If you’re bored with the same old traditions of Christmas you’ve been practicing for decades, consider adding some of these to your Yule celebrations.
When it comes to the traditions of Christmas, it’s easy to assume that just because you celebrate things a certain way, other people do, too. That’s not necessarily true even within your own culture, much less out in the wider world.
In fact, one of the traditions of Christmas that most Americans take for granted is that the day itself falls on December 25. Not necessarily so. The Eastern Orthodox, even here in the States, often celebrate Christmas on January 6. Some people even celebrate on January 7.
How We Celebrate
While the tradition of Christmas itself is nearly universal in the Christian world, how it’s celebrated can vary wildly from culture to culture. It’s not all Christmas trees and cards and caroling, not by a long shot.
We’re not picking on you here, Spain, but you have to admit… to outside eyes, these Christmas traditions might seem a bit unusual.
Alpine Europe has the Krampus: Santa’s evil twin, a horned, toothy devil who goes around beating all the bad kids on Christmas Eve. One very much wants to be on the Nice List in Austria, Hungary, Slovenia, and Bavaria.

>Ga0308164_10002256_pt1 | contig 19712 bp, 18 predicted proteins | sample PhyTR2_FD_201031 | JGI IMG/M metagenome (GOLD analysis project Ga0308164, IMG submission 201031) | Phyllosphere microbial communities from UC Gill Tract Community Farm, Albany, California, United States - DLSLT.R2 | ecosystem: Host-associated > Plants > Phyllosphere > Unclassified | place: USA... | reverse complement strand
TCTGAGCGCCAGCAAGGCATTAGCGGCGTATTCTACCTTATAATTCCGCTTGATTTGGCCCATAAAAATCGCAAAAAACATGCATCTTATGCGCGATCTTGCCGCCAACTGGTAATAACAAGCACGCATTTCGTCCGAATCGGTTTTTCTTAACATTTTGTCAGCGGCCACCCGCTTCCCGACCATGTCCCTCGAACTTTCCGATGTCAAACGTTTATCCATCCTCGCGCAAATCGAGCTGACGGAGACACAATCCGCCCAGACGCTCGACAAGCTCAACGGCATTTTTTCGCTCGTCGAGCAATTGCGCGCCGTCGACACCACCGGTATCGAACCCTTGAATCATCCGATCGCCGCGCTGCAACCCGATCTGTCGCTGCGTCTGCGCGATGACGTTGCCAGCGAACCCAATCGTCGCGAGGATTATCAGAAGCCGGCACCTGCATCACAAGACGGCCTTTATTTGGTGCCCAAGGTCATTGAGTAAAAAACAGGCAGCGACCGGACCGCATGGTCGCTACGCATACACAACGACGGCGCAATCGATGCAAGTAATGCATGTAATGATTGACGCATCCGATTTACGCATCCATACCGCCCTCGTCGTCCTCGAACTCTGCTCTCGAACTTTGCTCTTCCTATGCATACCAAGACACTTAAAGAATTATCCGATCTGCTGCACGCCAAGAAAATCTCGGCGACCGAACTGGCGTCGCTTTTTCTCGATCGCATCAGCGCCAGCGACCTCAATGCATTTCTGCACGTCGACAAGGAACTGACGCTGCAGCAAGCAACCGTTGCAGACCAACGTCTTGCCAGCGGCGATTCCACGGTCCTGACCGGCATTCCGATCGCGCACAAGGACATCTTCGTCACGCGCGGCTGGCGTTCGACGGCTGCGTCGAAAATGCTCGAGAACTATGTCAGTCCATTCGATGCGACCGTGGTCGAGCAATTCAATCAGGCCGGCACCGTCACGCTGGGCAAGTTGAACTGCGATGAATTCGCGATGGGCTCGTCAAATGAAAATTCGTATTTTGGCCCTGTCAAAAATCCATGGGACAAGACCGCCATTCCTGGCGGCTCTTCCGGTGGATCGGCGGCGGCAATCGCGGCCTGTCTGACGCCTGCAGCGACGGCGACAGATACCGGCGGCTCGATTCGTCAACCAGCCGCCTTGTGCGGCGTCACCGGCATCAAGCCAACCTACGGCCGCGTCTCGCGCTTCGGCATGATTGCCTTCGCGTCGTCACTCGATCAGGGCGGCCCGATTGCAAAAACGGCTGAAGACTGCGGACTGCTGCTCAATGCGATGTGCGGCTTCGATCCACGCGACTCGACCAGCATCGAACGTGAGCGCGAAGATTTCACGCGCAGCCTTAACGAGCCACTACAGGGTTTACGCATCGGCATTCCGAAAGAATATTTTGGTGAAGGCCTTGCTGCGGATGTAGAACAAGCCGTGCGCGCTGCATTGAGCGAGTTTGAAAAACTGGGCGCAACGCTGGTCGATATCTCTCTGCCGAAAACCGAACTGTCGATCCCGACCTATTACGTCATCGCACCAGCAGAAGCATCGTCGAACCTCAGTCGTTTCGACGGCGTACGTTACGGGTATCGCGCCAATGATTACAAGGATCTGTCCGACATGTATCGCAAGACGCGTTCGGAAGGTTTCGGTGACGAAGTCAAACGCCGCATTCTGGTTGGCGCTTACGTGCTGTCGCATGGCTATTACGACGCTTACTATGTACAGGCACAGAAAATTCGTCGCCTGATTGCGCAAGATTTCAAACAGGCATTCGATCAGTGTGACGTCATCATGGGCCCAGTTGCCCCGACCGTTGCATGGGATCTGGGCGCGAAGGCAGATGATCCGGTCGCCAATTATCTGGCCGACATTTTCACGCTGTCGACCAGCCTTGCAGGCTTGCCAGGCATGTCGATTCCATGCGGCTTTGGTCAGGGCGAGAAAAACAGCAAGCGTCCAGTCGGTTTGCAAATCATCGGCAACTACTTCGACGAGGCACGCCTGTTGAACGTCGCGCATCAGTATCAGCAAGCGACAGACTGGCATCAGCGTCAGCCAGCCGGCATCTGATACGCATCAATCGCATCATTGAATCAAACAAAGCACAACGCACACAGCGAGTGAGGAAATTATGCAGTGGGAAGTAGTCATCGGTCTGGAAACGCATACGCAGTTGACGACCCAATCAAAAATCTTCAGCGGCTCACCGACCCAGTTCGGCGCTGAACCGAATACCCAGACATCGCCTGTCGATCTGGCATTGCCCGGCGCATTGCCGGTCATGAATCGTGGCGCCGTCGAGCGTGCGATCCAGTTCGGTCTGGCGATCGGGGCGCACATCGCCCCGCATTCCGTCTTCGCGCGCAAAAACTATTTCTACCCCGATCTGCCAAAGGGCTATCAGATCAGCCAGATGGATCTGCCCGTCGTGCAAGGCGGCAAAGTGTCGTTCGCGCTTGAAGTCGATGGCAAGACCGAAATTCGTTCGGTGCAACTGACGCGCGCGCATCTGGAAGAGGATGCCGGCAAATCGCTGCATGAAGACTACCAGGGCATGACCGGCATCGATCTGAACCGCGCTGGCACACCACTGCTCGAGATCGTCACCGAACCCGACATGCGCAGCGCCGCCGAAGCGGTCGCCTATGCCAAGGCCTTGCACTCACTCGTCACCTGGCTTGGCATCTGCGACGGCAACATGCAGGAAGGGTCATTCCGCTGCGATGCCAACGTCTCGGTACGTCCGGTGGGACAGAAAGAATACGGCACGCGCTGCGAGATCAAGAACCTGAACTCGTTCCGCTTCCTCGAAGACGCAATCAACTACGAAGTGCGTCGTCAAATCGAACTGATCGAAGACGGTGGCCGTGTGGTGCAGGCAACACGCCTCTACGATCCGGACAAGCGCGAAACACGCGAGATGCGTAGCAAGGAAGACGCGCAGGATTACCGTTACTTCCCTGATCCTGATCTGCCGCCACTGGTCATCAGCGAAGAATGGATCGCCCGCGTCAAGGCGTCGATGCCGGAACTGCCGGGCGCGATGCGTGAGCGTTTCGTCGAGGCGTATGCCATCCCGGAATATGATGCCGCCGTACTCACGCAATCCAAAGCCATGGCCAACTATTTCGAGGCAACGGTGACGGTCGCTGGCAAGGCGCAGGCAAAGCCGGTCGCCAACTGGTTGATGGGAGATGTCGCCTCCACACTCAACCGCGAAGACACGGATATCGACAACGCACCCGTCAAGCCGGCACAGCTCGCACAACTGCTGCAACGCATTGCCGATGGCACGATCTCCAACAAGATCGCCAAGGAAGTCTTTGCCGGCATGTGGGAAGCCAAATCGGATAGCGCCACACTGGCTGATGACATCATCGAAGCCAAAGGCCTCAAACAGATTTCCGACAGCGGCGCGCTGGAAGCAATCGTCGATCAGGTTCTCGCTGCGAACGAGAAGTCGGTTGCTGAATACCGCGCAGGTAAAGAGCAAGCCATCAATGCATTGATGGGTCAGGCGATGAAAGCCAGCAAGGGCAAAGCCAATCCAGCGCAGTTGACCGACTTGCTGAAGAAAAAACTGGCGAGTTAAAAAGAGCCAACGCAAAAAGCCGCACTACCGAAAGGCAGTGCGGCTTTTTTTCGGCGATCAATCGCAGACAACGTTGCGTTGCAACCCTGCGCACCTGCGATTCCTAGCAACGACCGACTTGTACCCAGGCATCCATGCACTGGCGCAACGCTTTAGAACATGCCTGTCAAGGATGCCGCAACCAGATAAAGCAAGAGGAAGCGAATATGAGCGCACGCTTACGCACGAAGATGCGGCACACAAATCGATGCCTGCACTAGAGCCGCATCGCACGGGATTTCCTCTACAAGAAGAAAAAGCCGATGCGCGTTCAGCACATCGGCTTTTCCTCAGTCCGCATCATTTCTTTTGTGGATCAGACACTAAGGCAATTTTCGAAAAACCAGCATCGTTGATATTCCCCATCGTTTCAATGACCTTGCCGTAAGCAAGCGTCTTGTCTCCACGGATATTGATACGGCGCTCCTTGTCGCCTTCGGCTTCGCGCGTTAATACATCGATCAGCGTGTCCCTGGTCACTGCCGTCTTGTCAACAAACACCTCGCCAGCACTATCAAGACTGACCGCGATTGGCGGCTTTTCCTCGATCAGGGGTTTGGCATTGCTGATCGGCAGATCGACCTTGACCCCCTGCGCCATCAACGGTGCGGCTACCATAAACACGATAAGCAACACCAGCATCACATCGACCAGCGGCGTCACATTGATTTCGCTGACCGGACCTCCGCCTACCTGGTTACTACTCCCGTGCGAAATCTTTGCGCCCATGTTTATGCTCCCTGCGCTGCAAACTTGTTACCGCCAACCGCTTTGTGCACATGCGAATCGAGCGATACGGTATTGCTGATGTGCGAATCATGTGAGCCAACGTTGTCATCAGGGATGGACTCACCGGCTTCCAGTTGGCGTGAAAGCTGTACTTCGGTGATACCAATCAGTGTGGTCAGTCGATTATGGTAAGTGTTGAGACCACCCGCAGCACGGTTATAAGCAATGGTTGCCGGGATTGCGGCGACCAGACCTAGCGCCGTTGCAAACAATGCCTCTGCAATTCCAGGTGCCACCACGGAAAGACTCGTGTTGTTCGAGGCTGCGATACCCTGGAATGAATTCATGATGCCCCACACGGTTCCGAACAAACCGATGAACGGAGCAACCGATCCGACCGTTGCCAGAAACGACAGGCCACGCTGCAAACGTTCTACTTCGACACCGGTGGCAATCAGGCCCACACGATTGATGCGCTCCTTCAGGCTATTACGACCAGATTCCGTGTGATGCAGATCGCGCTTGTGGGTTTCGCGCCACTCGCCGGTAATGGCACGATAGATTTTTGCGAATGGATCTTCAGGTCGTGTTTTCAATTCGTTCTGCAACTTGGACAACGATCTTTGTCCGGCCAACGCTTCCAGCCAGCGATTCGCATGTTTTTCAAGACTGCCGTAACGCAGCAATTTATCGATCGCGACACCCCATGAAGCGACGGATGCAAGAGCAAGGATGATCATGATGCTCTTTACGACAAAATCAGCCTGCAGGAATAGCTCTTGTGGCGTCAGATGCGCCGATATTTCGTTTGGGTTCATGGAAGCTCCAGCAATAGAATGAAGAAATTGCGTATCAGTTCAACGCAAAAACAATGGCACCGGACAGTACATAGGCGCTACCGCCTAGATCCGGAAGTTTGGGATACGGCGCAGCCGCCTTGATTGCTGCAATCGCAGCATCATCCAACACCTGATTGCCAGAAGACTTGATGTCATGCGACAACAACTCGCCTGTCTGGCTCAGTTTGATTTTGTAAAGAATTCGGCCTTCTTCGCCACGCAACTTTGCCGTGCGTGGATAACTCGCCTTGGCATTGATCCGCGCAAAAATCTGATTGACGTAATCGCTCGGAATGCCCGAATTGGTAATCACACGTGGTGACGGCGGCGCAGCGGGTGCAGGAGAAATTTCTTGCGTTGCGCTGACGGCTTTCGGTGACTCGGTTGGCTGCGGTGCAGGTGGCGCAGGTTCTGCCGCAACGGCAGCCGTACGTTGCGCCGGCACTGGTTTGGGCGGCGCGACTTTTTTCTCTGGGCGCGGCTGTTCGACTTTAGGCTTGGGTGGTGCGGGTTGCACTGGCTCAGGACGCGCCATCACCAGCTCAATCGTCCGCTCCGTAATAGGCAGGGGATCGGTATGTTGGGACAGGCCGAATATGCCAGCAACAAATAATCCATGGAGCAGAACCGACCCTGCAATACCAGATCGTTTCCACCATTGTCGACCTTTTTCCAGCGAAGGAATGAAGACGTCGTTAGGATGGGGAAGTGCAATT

Men there often dress in their scariest Krampus costumes and run around hitting people with switches and sticks on December 6. It’s hard to determine the origin of Christmas traditions like this one… but needless to say, if you’re visiting that part of the world, stay inside that day.
In Norway, some people still believe that evil spirits and witches come out on Christmas Eve and do all kinds of horrible things. Therefore, the ladies of the house lock all the brooms away, while the menfolk go outside and fire shotguns in the air to scare away the baddies.
While you’ll probably be eating turkey, ham, or possibly a goose for dinner this Christmas, the modern Japanese prefer chicken. Specifically, Kentucky Fried Chicken. KFC is so popular that Japanese families often have to make reservations at their favorite KFC restaurants to eat there on Christmas.
And let’s not forget the old Czech tradition, in which an unmarried woman stands with her back to a door and tosses a shoe over her shoulder on Christmas Eve. If the toe points toward the door when the shoe lands, that means she’ll be married that year. Or so the story goes!
Clearly, not all traditions of Christmas have to be sober and serious — they can by wacky and fun, too!